Create a Compelling Event



Have you ever tried to sell someone something and they continually push you off? Have you ever had the challenge to get someone to buy from you on your timeline and not theirs? Have you ever gotten frustrated just trying to get a prospect to make any decision?  If you are in sales, then the answer to these questions must be yes.

Getting a deal closed is never an easy thing to do, but I have a tool for you that can greatly increase your chances of getting a deal done.  Creating a compelling event drives prospective customers to get a deal closed by a specific date by creating a sense of urgency that compels them to take action.

Customers will often ruminate or analyze a proposed solution to the point that there never is a resolution. Also, things like corporate bureaucracy can act as a smoke screen to resolution. Rather than harassing a potential client with annoying or aggressive sales tactics, compelling events will create the internal client motivation, driving them by their own needs and wants, not yours.


There are two types of these events:

  • Customer-Driven Events – these are events driven by the customer’s own business activities and processes
  • Manufactured Events – these are events that are created by the salesperson to create urgency and action

The most effective and convincing solution is to leverage customer-driven events where you possibly can. I want you to become an expert in spotting them, perhaps even doing research to uncover them if necessary. Examples of these events:

  • Customer must have a project completed by a certain date
  • Leverage a major upcoming event like the holidays, product launch, start of the school year, trade show or conference
  • Find an opportunity that the customer might miss out on if they don’t act
  • Use a legal deadline or upcoming audit

However, when leveraging a customer-driven event is not at hand, it is time to get creative and manufacture one, for instance:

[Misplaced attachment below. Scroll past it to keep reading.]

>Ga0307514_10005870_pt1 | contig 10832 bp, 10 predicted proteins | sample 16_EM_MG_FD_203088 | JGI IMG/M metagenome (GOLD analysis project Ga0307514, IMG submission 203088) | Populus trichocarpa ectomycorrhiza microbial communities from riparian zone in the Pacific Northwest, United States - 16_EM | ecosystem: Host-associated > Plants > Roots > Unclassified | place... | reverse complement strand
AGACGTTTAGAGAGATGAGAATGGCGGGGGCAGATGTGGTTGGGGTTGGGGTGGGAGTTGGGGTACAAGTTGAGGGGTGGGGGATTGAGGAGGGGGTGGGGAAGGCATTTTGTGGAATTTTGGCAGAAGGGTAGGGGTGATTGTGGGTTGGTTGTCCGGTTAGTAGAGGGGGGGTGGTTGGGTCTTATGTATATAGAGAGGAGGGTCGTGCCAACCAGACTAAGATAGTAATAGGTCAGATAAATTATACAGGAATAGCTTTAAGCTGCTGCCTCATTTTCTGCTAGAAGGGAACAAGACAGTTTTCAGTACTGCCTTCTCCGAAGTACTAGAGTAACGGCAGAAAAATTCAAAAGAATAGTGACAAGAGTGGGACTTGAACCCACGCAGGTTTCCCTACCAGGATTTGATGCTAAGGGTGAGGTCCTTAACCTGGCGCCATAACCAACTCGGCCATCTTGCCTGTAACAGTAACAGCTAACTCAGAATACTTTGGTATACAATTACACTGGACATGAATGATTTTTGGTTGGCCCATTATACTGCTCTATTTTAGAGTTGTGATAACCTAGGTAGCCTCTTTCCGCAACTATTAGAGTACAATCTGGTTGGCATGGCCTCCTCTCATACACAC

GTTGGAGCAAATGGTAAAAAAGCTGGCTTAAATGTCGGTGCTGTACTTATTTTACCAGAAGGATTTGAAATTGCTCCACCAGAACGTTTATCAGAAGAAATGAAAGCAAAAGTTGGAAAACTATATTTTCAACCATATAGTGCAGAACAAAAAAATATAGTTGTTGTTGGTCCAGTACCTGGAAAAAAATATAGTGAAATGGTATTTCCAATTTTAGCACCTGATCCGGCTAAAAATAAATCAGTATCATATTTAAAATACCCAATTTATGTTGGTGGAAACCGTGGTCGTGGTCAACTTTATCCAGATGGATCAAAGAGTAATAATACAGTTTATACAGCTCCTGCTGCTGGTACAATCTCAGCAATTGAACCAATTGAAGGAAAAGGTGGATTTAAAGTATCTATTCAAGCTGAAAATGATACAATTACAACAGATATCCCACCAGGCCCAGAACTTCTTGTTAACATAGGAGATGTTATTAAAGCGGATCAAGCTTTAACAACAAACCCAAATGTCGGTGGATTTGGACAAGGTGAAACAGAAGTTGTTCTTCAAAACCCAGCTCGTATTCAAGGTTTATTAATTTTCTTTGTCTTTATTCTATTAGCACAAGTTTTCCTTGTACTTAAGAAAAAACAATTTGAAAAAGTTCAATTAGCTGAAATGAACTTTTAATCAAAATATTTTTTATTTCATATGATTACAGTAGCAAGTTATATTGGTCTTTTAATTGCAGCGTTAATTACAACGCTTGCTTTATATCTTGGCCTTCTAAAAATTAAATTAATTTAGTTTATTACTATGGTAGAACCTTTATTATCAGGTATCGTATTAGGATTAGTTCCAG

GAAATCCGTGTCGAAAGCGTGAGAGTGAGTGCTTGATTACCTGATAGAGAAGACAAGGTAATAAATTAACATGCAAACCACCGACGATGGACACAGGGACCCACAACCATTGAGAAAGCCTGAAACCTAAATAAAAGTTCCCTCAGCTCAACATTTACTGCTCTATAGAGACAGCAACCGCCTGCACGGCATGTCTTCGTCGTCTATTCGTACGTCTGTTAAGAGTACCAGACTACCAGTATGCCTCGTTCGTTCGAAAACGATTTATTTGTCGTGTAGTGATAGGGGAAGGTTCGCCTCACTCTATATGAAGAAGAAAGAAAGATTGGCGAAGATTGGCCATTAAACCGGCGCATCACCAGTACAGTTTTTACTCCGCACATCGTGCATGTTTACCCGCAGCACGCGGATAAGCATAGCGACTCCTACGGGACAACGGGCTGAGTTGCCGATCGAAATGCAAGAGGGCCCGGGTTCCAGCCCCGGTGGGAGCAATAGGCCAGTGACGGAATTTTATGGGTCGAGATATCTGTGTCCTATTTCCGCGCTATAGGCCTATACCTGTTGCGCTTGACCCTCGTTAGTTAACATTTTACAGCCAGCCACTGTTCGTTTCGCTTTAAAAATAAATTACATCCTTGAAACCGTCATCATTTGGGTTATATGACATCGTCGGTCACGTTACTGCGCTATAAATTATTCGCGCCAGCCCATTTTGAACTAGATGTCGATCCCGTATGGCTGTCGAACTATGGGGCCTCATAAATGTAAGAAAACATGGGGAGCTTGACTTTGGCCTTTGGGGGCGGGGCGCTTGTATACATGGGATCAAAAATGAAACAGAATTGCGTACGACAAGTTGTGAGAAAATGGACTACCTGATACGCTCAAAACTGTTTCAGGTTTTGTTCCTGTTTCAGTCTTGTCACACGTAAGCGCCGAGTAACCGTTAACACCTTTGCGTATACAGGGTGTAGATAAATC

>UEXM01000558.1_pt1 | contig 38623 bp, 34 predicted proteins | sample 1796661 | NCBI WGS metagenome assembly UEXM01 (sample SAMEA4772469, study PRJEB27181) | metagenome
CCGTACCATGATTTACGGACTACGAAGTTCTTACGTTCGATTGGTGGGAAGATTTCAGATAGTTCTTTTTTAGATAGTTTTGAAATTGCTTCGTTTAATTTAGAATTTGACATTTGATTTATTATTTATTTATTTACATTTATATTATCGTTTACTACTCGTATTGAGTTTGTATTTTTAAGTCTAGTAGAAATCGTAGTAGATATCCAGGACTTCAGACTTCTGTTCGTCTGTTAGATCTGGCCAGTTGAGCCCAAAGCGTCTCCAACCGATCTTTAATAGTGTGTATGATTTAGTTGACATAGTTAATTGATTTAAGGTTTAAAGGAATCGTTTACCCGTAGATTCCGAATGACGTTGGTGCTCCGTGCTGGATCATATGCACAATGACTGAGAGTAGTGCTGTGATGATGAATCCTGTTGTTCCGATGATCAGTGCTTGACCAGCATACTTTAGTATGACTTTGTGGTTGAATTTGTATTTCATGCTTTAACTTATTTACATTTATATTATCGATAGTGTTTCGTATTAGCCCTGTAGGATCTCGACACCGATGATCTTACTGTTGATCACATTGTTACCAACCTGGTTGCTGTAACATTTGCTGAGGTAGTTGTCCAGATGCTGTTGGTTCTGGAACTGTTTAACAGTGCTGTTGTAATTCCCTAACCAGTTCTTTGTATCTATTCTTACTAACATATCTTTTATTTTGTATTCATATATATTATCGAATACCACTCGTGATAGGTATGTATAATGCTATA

• Create an expiring discount at the end of the month or end of the quarter
  • Create a sale with a specific end date
  • In a services business, leverage the fact you will have a resource constraint if they do not act by a certain date.
  • Use limited inventory or limited product available for sale when appropriate.
  • Get multiple offers on a one-of-a-kind product, service or investment opportunity. Those offers can be used to motivate someone to act and bid up the price.

Especially important to note…if you say there is a deadline, there must be a deadline, otherwise your credibility, along with the power of the compelling event, are lost.

A great example of a company that excels at creating manufactured compelling events is Apple. They are amazing at creating urgency based on scarcity…for instance, only X number of iPhones, and people are lined up around the block in the middle of the night to score the newest version.

One compelling event I have used myself many times in my past eCommerce services business at MarketLive, is a resource constraint event.  We would create a compelling event by letting customers know they needed to sign by X date because we could not guarantee we would have available resources if they delayed past a certain date (which, by the way, was true).

Finally, a great compelling event to use if you are looking for investors is the multiple offers event.  Venture capitalists are notorious for only moving on a deal when other investors want to take the deal away from them.  So, when you are out trying to raise money, do everything you can to secure more than one offer on your deal.  When you go back to the VCs to let them know, watch how fast they move.  Now, remember you must have multiple offers for this compelling event to work.


Compelling Event Exercise

Now it is time for you to take action and apply this great closing tactic to a deal you are working on.

  1. Identify a deal that you are currently working on (or a past deal you worked on).
  2. Make a list of all the possible customer-driven compelling events you could use to create urgency to motivate the customer to close.
  3. Make a list of any manufactured compelling events you could use on this deal to hit your close date.
  4. Pick or create at least one compelling event, communicate it to the prospect, and just see what happens.


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